Amsterdam, as the rest of the Netherlands, is a place incredibly open to different points of views regarding religion or politics. People openly talk about topics that are taboo in Europe, and their views do not discriminate against others which I really liked.

Amsterdam canal
It was so hard to say goodbye to Amsterdam!

#People speak fluent English

Wherever I went to -whether it was a small local shop, a church or a gallery, people spoke English to me, which was a great surprise. It made my stay much easier ;-).

I know that 4 days are not enough to judge Amsterdam, but this was my first impression right after I arrived here and spent a few hours among Dutch people. I promised Menzo I will come back in summer 2013 or 2014 to hang around a bit and hit one concert of his favourite band – the Toppers. I will keep my promise, so Amsterdam – wait for me!


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Agness Walewinder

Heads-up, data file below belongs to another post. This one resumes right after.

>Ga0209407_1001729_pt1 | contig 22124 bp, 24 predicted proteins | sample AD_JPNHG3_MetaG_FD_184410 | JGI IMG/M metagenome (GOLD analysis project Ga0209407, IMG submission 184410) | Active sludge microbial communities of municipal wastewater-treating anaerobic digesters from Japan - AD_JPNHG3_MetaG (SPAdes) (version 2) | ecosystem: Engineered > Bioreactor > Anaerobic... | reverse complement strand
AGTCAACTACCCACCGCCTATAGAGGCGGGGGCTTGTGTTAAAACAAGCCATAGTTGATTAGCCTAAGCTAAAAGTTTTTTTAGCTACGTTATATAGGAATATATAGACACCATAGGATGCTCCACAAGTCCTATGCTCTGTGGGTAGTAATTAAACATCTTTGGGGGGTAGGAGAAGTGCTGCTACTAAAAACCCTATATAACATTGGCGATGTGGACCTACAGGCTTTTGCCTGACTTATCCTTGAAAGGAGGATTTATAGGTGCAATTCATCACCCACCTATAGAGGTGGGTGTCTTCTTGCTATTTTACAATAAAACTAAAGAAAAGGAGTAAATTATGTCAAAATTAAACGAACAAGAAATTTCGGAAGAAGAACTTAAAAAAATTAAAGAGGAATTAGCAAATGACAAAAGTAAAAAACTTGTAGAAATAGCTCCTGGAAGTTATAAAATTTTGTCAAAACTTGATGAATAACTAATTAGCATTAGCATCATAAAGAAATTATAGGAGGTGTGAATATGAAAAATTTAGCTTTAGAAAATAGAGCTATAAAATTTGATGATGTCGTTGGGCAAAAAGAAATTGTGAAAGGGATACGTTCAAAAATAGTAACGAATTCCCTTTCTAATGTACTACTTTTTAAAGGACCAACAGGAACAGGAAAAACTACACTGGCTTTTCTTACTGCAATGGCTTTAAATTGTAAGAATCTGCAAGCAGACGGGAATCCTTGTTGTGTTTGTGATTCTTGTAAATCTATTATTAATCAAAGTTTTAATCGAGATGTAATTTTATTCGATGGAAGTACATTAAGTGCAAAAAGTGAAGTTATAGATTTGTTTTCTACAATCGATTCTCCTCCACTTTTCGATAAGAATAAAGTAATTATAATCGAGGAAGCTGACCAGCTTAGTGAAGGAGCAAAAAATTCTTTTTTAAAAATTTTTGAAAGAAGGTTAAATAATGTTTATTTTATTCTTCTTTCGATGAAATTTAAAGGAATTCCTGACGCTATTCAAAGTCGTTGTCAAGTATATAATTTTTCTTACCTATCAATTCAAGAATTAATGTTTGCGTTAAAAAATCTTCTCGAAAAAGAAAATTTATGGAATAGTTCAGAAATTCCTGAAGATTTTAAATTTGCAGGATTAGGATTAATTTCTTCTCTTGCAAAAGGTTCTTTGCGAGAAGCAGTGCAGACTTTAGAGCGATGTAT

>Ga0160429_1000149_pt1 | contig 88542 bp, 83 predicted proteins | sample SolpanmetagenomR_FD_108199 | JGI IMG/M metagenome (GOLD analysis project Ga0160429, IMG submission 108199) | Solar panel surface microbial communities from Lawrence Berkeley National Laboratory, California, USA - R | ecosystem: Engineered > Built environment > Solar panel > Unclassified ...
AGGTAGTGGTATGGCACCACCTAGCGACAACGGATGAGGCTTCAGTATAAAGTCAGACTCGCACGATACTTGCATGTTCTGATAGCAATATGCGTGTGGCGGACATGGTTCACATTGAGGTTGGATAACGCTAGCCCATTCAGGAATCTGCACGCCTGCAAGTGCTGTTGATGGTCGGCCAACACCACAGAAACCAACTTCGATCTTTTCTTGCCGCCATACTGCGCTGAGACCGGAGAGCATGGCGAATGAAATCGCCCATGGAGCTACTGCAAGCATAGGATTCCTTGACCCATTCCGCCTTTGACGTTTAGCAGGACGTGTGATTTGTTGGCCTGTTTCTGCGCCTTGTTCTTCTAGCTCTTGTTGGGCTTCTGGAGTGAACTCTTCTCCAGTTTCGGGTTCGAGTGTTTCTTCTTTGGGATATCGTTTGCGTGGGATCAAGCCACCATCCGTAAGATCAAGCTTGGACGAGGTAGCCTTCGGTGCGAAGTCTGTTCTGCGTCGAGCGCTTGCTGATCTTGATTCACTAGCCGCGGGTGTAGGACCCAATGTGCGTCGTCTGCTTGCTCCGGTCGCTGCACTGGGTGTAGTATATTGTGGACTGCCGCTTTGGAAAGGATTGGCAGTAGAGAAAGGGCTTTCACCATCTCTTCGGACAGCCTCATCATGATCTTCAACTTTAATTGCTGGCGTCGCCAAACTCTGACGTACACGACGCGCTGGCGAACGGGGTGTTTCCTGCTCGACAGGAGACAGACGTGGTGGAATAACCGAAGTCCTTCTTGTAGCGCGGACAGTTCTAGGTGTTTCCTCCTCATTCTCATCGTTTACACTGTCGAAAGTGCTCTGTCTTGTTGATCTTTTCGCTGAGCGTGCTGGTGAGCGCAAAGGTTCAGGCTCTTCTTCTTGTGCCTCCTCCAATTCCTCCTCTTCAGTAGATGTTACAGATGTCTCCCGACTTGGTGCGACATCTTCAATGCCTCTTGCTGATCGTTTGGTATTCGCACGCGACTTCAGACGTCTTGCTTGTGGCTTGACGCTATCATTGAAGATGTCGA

Agness Walewinder
Travel freak, vagabond, photography passionate, blogger, life enthusiast, backpacker, adventure hunter and endless energy couchsurfer living by the rule "Pack lite, travel far and live long!"
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47 thoughts on “My first impression of Amsterdam”

  1. Fantastic article Agness!! It looks like you had a great time, and what a great host. What a fun experience. I loved your photos! I was in Amsterdam a few years ago, and loved it. Very relaxed, friendly people and so easy to get around. I’m glad you’re going back, I need to plan a trip back there too. :-)

    1. Thanks Michelle. Nice to hear you also had a great time in Amsterdam. It is a very relaxing place indeed, easy to chill out. Keep me posted maybe we can travel there together next year!